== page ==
Now that Josh McDaniels is out in Denver, fired before he could complete two full seasons as the Broncos head coach, we will start to hear names surface. Big names like Jon Gruden, Bill Cowher, Stanford’s Jim Harbaugh, etc. I say go defense, such as Gregg Williams of the Saints or Ron Rivera of the Chargers. But that will all play out.
Regardless of the name that gets the job, there has to be a strong effort to work with quarterback Tim Tebow—the first round player that was brought in by the now departed head coach.
ICONDeveloping Tebow should be a top priority for the new Broncos' coaching staff.
I have heard it all since McDaniels was let go concerning Tebow. Ideas that he will be traded or even cut. I don’t buy any of it, because that isn’t how you develop first round talent. You don’t discard top draft picks—because it can damage a franchise. They are an investment, and that means you spend extra time working with them, and in reality, providing them with more opportunities.
One of the first priorities when that new Broncos’ staff is put together should be to find a talented—and young—QB coach who is going to work endless hours with Tebow. Everything from footwork, to ball placement, route progressions, eyes, understanding defensive schemes, etc. On the field and in the classroom the entire offseason—everyday. Find a way to make it happen. It isn’t going to be easy and the new Denver staff will have to break him down, but it has to be done.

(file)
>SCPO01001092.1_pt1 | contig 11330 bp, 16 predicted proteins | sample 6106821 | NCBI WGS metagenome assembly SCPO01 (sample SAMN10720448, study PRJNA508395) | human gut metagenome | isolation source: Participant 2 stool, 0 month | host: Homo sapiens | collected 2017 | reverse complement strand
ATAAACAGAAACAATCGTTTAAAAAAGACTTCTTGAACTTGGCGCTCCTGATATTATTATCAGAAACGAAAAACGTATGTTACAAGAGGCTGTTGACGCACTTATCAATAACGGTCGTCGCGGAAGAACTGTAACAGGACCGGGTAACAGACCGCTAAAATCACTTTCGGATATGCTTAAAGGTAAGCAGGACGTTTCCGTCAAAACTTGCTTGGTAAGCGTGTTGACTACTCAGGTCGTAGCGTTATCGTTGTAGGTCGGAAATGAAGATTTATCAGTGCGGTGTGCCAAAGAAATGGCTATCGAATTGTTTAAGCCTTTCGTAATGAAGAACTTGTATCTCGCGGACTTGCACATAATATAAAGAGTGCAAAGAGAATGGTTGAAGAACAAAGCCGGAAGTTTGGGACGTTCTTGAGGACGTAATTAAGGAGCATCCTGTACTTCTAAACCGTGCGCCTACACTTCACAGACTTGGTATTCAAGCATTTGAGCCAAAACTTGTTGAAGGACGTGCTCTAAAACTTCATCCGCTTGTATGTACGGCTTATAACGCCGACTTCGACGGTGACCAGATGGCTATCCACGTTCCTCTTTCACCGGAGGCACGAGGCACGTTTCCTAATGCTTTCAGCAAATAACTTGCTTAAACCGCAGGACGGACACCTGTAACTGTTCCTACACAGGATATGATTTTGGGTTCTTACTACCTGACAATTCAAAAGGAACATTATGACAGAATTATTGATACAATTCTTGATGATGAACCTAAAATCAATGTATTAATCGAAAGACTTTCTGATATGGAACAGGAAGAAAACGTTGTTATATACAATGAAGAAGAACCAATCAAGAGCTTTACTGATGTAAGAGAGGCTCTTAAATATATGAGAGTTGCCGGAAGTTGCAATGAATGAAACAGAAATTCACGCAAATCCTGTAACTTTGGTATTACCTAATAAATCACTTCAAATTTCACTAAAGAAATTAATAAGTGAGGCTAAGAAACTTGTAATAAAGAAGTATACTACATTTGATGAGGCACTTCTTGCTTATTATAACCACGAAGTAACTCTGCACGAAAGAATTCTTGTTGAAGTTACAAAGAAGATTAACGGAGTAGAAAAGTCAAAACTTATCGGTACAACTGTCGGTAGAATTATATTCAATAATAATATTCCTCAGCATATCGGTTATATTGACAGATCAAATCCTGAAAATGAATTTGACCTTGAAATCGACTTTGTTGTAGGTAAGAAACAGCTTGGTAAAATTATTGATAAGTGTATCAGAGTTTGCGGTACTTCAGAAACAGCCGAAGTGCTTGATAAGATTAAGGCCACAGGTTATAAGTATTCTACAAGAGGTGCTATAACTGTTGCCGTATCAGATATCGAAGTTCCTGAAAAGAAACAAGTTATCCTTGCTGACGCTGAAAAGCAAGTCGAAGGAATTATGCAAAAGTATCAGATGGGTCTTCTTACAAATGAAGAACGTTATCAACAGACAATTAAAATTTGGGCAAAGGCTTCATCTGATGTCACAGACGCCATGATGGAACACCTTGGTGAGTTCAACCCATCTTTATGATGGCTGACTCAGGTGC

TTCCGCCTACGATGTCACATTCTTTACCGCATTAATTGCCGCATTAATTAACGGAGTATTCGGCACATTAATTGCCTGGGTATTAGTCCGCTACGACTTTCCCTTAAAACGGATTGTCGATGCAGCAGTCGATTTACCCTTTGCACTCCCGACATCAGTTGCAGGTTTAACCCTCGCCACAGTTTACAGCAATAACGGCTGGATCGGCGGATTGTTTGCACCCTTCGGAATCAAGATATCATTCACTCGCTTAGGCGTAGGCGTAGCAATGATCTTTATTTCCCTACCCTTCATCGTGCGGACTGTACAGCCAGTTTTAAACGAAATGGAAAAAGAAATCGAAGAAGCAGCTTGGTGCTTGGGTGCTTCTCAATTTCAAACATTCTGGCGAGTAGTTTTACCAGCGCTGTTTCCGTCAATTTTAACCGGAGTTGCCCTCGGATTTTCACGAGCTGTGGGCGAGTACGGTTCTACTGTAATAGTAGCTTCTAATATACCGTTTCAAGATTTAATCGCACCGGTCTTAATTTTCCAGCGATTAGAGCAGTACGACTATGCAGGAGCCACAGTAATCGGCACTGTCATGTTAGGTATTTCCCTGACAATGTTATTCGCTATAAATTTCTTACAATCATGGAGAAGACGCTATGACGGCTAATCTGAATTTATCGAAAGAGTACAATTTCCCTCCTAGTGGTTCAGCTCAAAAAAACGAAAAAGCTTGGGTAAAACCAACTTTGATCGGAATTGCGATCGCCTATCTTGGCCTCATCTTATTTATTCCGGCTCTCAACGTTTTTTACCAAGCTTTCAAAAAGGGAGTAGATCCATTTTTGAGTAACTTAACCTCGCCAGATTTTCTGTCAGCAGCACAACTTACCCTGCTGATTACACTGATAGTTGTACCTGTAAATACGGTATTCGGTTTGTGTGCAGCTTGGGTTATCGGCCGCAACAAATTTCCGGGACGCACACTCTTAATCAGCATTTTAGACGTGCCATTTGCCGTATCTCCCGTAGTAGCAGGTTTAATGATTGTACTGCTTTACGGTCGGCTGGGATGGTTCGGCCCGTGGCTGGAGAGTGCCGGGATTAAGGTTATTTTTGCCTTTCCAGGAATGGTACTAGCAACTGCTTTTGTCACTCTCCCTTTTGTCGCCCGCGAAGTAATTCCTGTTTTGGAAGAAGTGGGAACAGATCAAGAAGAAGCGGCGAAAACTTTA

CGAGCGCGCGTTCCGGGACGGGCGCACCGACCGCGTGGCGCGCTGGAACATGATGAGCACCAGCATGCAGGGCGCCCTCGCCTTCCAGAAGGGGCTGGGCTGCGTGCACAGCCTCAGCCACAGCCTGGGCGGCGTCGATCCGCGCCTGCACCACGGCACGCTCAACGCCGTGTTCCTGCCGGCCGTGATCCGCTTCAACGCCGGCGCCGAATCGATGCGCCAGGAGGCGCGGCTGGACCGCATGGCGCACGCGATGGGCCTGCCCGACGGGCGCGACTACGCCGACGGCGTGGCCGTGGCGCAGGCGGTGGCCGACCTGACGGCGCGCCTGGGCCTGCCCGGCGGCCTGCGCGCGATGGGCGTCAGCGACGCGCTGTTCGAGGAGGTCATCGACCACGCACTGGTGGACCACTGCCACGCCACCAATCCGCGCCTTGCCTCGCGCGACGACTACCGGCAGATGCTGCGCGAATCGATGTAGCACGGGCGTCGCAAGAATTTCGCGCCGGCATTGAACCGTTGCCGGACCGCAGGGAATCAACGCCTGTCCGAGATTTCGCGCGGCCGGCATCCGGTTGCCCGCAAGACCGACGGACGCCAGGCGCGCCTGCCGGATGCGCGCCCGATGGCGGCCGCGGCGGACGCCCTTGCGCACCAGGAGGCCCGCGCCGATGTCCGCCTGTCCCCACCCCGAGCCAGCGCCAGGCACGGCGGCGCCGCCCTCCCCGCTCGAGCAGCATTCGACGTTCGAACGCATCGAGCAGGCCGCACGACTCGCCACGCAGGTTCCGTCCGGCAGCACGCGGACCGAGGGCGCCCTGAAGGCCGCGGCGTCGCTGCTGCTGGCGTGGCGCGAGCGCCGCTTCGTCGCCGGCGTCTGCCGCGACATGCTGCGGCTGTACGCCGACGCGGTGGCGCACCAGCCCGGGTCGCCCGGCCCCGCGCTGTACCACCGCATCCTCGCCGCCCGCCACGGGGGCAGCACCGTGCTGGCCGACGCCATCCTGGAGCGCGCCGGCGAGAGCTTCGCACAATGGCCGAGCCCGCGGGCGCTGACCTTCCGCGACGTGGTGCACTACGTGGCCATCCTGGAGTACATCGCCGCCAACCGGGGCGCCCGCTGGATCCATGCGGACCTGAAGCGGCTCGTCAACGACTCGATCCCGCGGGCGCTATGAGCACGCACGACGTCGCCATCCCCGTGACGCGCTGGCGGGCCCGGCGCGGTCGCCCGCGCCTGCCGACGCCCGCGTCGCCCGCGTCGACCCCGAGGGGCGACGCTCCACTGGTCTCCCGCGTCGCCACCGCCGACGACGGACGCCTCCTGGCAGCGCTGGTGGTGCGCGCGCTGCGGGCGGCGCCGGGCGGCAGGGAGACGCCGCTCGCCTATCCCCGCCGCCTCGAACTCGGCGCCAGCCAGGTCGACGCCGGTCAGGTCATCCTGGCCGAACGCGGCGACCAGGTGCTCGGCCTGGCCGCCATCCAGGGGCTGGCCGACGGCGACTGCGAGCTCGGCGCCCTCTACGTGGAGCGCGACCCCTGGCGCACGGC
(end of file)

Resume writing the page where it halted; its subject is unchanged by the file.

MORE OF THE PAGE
What we saw from Tebow in McDaniels’ scheme was “fun” football. Gadget plays with gadget formations and personnel. Without a doubt they cause issues for the opposing defense and require them to waste valuable practice time preparing for something outside the normal framework of the offense. I get that and I also understand why McDaniels used him in that fashion as a rookie. Find a way to get him on the field.
But after four more weeks, he isn’t a rookie anymore. And this is when it becomes crucial for the Broncos organization to start working with their first round pick. Develop him into a pro quarterback that can control the tempo of the game and do more than just “manage” an offense. You want a player that can be the leader of that offense for years. A dropback passer that can run an NFL playbook.
Is it possible? Can Tebow become a legitimate No. 1 QB in the NFL? Maybe, but that is for the new staff to find out. All of those questions about Tebow’s projected abilities are still out there, and it is their job to find some answers.
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